We had friends to dinner last week who we haven’t seen in a few years. Caregiver shortages, then a pandemic, our caregiving lifestyle, and, most recently, Carly’s health and anxiety issues have generally made socializing difficult.

Our friends had a lot of questions. They so kindly asked, “how are you doing?” and “how is your marriage?” with heartfelt interest and prayerful concern. We greatly appreciated the questions and conversation. But these kinds of conversations also come with some dread for us.

Anyone who has lived through prolonged suffering will understand that it can be hard to navigate “catching up with friends.” Through my own personal experience and in hearing from so many others over the years, these are some of the thoughts a caregiver has when sharing about their lives with others:

  • Do I sound like a broken record?
  • Am I going to scare them off?
  • Will they feel hesitant to share about their own lives because of the magnitude of ours?
  • How much sharing is too much? How much is enough?
  • How do I answer authentically about the challenges without descending into that “woe is me” tone or mindset?
  • Where is the balance in sharing about life’s joys and sorrows?
  • The answers are so complicated. How do I abbreviate? (We could be here all night!)
  • How do I reconcile my appreciation that someone cares to ask questions with the exhaustion I feel in trying to answer them?
  • How do I keep from feeling defensive or judged, at times?
  • How do I share about Carly in ways that show her respect and appropriate privacy?
  • How do we have these conversations in front of Carly (because, by nature of her need for our supervision and care, she’s usually right there among us) without causing her anxiety? (She doesn’t necessarily understand all that we are talking about, but she fully recognizes that we are talking a lot about her.)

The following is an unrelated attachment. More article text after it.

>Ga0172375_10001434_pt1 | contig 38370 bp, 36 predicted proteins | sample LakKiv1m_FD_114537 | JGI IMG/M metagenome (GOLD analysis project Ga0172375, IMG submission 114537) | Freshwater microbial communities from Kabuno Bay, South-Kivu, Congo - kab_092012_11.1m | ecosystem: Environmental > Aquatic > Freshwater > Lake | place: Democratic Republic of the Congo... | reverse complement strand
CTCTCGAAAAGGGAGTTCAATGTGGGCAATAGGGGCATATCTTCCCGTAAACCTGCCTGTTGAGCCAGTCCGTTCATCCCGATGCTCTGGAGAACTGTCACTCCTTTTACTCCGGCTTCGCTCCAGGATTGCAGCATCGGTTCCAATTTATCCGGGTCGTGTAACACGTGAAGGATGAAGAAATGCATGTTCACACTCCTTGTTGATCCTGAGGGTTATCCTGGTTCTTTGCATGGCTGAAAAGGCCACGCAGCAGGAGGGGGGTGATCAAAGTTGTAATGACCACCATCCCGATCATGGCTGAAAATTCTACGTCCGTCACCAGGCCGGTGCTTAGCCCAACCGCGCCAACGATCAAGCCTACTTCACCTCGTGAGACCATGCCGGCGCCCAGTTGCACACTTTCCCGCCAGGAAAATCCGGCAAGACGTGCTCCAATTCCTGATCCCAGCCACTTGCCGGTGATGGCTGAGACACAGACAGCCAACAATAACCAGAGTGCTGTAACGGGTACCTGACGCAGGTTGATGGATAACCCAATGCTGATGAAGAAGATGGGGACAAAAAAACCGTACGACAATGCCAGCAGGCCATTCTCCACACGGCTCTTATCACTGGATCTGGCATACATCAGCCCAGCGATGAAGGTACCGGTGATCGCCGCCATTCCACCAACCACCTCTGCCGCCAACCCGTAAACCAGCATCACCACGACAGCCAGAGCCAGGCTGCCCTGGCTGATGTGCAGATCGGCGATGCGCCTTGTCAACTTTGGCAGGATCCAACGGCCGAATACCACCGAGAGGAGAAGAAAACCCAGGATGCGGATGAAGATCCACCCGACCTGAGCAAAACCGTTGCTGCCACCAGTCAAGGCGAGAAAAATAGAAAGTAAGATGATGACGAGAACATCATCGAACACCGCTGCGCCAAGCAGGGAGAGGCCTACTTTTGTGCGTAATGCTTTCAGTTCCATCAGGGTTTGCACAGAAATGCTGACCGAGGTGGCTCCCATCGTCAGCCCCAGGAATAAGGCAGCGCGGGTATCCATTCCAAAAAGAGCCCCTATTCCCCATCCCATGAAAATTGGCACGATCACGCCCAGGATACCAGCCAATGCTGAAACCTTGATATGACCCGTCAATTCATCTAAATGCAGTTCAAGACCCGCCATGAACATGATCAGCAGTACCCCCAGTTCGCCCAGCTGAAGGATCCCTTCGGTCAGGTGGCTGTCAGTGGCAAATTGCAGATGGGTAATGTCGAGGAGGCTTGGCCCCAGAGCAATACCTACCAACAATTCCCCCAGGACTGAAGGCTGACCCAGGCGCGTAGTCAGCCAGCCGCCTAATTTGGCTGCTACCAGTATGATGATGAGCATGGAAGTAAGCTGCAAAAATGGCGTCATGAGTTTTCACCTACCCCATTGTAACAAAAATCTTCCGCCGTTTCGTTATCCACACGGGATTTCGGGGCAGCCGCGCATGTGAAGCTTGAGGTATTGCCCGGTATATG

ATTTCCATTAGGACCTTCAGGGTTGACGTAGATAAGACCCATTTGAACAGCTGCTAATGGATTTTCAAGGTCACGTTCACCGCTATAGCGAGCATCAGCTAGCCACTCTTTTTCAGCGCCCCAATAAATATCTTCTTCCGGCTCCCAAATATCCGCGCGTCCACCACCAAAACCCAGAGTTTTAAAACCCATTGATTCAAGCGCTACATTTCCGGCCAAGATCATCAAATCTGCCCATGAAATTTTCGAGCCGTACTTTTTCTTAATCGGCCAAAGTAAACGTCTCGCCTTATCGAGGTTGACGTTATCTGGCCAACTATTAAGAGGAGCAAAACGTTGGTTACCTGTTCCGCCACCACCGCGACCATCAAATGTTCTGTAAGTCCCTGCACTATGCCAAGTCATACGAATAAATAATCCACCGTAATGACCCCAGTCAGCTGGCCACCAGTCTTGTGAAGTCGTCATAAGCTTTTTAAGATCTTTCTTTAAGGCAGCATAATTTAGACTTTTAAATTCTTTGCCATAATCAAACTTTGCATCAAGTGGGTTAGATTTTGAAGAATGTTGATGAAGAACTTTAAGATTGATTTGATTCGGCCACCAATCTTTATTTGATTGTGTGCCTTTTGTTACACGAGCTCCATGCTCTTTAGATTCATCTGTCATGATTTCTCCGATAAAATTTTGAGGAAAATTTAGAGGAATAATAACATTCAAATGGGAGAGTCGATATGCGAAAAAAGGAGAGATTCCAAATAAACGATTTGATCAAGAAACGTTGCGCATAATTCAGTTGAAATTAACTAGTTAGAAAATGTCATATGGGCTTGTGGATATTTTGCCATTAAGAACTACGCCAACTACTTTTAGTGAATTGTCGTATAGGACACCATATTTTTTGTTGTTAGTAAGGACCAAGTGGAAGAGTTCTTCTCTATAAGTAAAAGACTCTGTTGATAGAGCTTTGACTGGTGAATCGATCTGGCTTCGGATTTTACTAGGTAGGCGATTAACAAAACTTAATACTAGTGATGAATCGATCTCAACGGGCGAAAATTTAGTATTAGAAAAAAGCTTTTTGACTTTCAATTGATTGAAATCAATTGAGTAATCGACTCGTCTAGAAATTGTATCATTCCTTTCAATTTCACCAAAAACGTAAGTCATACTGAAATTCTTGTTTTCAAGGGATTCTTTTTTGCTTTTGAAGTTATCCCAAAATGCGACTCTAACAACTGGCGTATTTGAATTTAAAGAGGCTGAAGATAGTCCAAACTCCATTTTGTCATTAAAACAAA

There is so much more. But you get the idea.

This recent gathering also reminded me that I often misunderstand people’s questions. For example, my friend asked, “do you guys have any support?” I interpreted the question to mean he was concerned about our having people to talk to who understand our situation (aka a support group). Later, I realized this question was more about what resources and help we get in caring for Carly.

I watched The Bible Project video summarizing the book of Lamentations this morning. (I just love their videos, by the way! If you’re looking for a fantastic and relatively quick way to get more familiar with the Bible, check them out on YouTube.) The video revealed to me that there is really one question that supersedes all the rest:

How do I give “sacred dignity” to my suffering?

I can’t offer specific answers to all of the questions I listed earlier. But I can offer some biblical perspective on how we might respond to this one.

  • Before meeting with a friend, talk to Jesus as your best friend. Get out a prayer journal (or piece of paper) and spend 10-15 minutes in reflection. Make three lists: the emotions on your heart this week, the details of what is challenging you in this week/season, reasons you are grateful today.
  • Give basic facts. Friends will ask follow up questions when they want more details or have time for them.
  • Learn “scripts” that communicate your needs for friends. Helpful make statements might include:
    • “I’m emotional about this today. Can we talk about it another time?”
    • “It means a lot to me that you ask me questions about my child. And I want to help you understand. But the answers to the questions you’re asking are complicated. I don’t have have energy for this today. Please ask me again another time.”